New method avoid methane hydrates buildup undersea

New method to avoid methane hydrates buildup undersea

6:29 AM, 16th April 2012
New method to avoid methane hydrates buildup undersea
A block of a gas hydrate (methane clathrate) recovered from seafloor sediments off the Oregon coast. Photo: Wusel007/Wikipedia.

CAMBRIDGE, US: Methane hydrates, which can freeze upon contact with cold water in the deep ocean, are a chronic problem for deep-sea oil and gas wells. Sometimes these frozen hydrates form inside the well casing, where they can restrict or even block the flow, at enormous cost to the well operators. Researchers at MIT, led by Kripa Varanasi, Associate Professor, MIT have found a solution for this.

According to Varanasi, the deep sea is becoming ‘a key source’ of new oil and gas wells, as the world’s energy demands continue to increase rapidly. But one of the crucial issues in making these deep wells viable is ‘flow assurance,’ finding ways to avoid the buildup of methane hydrates. Presently, this is done primarily through the use of expensive heating systems or chemical additives. The oil and gas industries currently spend at least $200 million a year just on chemicals to prevent such buildups. The team’s new method would instead use passive coatings on the insides of the pipes that are designed to prevent the hydrates from adhering.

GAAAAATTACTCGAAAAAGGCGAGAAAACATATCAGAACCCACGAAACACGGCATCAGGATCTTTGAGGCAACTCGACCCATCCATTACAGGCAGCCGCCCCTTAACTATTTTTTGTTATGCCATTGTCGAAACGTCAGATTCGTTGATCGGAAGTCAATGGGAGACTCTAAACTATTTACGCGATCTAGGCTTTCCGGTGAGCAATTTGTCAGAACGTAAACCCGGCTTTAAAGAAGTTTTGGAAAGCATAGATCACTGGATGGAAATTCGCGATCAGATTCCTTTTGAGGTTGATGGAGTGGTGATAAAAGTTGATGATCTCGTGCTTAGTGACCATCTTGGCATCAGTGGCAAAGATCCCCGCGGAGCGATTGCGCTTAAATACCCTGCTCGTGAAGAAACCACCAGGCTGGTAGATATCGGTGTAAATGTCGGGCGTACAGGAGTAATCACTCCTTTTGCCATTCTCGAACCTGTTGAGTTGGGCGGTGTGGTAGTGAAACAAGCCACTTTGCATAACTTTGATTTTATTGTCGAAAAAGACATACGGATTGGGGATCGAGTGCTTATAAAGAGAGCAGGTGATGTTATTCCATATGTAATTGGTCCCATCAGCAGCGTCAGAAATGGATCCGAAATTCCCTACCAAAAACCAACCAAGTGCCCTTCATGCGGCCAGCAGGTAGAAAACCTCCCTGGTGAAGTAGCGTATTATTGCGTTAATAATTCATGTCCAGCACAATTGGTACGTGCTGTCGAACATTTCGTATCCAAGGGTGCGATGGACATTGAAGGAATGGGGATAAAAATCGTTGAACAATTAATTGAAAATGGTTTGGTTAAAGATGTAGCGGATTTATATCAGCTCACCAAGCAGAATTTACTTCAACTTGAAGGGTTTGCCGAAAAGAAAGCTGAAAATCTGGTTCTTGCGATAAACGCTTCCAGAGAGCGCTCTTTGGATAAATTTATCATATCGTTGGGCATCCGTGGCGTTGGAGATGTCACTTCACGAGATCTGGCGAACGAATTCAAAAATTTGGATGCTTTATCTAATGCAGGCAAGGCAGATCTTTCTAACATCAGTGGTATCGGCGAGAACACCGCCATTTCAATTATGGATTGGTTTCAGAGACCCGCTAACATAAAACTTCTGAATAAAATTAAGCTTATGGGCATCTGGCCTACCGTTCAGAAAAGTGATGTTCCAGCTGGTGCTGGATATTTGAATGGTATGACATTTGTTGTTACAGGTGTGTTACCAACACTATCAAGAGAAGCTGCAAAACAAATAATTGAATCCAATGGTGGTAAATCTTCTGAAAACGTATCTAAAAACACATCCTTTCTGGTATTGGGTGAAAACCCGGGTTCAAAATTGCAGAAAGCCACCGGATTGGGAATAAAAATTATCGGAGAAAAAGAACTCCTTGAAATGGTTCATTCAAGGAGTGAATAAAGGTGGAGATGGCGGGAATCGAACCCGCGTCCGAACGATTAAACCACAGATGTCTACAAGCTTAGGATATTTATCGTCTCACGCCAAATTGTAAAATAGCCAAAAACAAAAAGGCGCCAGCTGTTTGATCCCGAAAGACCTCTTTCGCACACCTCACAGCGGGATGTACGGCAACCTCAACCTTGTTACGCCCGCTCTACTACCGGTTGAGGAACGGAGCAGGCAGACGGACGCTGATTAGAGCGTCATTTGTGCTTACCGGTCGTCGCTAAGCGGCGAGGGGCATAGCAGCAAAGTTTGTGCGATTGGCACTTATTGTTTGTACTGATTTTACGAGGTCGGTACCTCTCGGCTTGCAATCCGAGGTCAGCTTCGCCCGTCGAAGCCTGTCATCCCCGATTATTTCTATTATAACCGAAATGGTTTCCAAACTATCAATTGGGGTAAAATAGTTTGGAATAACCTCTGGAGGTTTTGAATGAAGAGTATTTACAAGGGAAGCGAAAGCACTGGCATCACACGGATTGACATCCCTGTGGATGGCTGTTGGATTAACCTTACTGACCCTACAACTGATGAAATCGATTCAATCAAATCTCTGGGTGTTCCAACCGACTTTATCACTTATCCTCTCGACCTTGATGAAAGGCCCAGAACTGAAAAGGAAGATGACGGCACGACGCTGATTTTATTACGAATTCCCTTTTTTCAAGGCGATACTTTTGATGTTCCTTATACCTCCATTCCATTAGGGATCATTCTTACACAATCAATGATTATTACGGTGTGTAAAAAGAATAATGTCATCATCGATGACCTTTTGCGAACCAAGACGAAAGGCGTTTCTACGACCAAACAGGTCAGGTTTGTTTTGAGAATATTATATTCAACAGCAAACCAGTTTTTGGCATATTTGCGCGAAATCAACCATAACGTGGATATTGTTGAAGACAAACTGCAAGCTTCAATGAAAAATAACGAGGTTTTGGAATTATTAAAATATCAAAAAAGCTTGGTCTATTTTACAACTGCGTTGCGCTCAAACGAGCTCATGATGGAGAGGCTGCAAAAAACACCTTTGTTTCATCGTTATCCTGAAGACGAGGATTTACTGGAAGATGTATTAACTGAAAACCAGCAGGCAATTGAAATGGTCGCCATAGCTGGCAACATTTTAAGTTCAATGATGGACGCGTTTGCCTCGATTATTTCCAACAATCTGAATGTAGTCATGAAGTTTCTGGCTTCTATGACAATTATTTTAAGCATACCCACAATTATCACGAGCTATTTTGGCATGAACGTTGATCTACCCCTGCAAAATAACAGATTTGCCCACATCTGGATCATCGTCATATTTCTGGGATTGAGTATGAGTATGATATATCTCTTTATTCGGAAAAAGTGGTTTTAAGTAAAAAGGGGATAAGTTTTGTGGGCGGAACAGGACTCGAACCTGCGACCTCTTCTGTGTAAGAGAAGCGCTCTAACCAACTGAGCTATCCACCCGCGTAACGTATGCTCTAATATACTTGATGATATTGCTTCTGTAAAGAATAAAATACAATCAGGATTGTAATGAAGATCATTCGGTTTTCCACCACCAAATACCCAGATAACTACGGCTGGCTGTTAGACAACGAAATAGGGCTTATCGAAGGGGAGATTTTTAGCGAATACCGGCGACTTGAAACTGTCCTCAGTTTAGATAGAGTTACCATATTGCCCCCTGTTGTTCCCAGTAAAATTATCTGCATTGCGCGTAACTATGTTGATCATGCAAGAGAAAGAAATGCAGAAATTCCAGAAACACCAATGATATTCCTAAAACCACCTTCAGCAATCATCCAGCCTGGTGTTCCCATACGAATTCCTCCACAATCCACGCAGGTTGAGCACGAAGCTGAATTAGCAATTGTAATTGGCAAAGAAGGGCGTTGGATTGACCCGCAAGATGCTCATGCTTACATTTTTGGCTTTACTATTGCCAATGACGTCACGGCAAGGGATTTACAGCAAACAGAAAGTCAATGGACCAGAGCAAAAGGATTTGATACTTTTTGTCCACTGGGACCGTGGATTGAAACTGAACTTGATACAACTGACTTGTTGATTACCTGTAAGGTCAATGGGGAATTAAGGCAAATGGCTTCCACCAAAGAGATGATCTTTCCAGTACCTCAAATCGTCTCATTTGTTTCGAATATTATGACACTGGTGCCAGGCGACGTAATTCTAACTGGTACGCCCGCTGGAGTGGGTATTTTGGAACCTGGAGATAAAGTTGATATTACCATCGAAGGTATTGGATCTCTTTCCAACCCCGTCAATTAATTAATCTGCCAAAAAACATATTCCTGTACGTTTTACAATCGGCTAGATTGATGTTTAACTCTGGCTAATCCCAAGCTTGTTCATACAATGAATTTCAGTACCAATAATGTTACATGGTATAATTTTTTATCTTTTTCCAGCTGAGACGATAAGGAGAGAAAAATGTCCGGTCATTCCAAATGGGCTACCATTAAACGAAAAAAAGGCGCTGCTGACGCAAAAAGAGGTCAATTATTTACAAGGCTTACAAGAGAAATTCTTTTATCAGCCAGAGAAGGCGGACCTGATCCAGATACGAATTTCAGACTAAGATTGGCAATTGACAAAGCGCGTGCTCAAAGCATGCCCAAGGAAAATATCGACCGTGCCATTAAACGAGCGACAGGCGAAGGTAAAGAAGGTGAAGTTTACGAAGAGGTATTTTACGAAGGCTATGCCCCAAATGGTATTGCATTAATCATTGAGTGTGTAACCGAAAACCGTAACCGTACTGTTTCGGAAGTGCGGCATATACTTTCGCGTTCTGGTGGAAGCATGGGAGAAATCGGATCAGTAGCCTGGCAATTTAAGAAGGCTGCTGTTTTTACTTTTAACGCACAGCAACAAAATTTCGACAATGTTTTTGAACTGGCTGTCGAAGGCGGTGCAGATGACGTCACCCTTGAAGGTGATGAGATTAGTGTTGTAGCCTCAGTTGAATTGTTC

These hydrates form a cage-like crystalline structure, called clathrate, in which molecules of methane are trapped in a lattice of water molecules. “Although they look like ordinary ice, methane hydrates form only under very high pressure, in deep waters or beneath the seafloor,” said J David Smith, Graduate Student, MIT. By some estimates, the total amount of methane contained in the world’s seafloor clathrates greatly exceeds the total known reserves of all other fossil fuels combined.

Inside the pipes that carry oil or gas from the depths, methane hydrates can attach to the inner walls and in some cases, eventually block the flow entirely. Blockages can happen without warning, and in severe cases require the blocked section of pipe to be cut out and replaced, resulting in long shutdowns of production. Present prevention efforts include expensive heating or insulation of the pipes or additives such as methanol dumped into the flow of gas or oil.

The group has long focused on ways of preventing the buildup of ordinary ice, such as on airplane wings, and on the creation of superhydrophobic surfaces, which prevent water droplets from adhering to a surface. So Varanasi decided to explore the potential for creating what he calls ‘hydrate-phobic’ surfaces to prevent hydrates from adhering tightly to pipe walls. Because methane hydrates themselves are dangerous, the researchers worked mostly with a model clathrate hydrate system that exhibits similar properties.

The study produced several significant results, first, by using a simple coating, Varanasi and his colleagues were able to reduce hydrate adhesion in the pipe to one-quarter of the amount on untreated surfaces. Second, the test system they devised provides a simple and inexpensive way of searching for even more effective inhibitors. Finally, the researchers also found a strong correlation between the ‘hydrate-phobic’ properties of a surface and its wettability.

© MIT News



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